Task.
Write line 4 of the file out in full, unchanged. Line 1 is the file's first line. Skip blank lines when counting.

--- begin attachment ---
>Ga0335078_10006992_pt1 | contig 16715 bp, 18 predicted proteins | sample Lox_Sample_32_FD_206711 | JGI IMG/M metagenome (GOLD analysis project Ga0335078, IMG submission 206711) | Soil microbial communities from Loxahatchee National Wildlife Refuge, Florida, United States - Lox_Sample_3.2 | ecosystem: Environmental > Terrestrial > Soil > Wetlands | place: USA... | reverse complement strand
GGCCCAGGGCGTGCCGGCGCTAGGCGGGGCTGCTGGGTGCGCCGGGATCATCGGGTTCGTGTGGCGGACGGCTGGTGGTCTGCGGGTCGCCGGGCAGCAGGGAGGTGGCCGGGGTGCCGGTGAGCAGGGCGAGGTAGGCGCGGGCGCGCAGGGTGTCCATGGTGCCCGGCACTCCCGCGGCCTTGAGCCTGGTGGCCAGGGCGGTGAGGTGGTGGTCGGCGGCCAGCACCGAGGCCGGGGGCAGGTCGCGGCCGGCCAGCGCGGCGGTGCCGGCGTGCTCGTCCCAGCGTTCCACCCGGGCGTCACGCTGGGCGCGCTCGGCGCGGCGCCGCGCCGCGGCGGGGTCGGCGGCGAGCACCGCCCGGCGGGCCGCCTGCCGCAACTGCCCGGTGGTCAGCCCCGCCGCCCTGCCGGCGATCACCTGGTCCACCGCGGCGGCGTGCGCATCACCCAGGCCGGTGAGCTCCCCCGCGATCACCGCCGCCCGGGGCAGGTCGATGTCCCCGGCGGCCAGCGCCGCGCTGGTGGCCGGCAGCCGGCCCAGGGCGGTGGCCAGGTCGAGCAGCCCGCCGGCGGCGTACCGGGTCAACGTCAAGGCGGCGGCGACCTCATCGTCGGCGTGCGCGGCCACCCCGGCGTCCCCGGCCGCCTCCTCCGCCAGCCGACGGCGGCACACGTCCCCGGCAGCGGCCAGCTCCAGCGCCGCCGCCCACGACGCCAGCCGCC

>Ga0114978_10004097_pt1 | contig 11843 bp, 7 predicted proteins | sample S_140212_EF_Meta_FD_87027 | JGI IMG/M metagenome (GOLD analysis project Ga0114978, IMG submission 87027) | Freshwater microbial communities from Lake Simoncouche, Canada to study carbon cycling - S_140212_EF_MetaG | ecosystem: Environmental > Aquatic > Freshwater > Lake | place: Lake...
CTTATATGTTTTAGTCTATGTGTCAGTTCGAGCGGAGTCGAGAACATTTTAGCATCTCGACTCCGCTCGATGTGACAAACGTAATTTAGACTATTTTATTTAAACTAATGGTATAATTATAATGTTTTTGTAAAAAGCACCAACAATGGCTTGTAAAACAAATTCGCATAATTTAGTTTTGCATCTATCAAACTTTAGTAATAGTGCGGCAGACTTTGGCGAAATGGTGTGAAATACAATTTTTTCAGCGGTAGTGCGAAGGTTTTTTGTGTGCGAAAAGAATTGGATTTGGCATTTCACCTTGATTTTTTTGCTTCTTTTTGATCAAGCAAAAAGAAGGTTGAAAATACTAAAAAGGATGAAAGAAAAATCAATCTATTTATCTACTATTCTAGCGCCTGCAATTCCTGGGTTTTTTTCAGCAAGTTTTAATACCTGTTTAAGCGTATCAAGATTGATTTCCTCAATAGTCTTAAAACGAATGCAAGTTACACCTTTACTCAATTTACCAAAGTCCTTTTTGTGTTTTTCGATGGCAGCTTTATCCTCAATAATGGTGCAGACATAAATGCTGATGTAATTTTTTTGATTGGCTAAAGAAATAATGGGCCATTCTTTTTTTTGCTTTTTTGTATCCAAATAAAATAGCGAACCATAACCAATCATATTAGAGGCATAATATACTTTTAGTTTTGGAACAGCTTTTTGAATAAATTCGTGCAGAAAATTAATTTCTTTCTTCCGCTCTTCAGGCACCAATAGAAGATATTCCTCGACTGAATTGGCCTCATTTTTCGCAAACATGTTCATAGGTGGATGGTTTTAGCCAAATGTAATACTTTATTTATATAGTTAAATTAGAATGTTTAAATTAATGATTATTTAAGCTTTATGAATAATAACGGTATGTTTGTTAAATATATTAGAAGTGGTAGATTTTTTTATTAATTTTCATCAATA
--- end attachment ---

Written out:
CTTATATGTTTTAGTCTATGTGTCAGTTCGAGCGGAGTCGAGAACATTTTAGCATCTCGACTCCGCTCGATGTGACAAACGTAATTTAGACTATTTTATTTAAACTAATGGTATAATTATAATGTTTTTGTAAAAAGCACCAACAATGGCTTGTAAAACAAATTCGCATAATTTAGTTTTGCATCTATCAAACTTTAGTAATAGTGCGGCAGACTTTGGCGAAATGGTGTGAAATACAATTTTTTCAGCGGTAGTGCGAAGGTTTTTTGTGTGCGAAAAGAATTGGATTTGGCATTTCACCTTGATTTTTTTGCTTCTTTTTGATCAAGCAAAAAGAAGGTTGAAAATACTAAAAAGGATGAAAGAAAAATCAATCTATTTATCTACTATTCTAGCGCCTGCAATTCCTGGGTTTTTTTCAGCAAGTTTTAATACCTGTTTAAGCGTATCAAGATTGATTTCCTCAATAGTCTTAAAACGAATGCAAGTTACACCTTTACTCAATTTACCAAAGTCCTTTTTGTGTTTTTCGATGGCAGCTTTATCCTCAATAATGGTGCAGACATAAATGCTGATGTAATTTTTTTGATTGGCTAAAGAAATAATGGGCCATTCTTTTTTTTGCTTTTTTGTATCCAAATAAAATAGCGAACCATAACCAATCATATTAGAGGCATAATATACTTTTAGTTTTGGAACAGCTTTTTGAATAAATTCGTGCAGAAAATTAATTTCTTTCTTCCGCTCTTCAGGCACCAATAGAAGATATTCCTCGACTGAATTGGCCTCATTTTTCGCAAACATGTTCATAGGTGGATGGTTTTAGCCAAATGTAATACTTTATTTATATAGTTAAATTAGAATGTTTAAATTAATGATTATTTAAGCTTTATGAATAATAACGGTATGTTTGTTAAATATATTAGAAGTGGTAGATTTTTTTATTAATTTTCATCAATA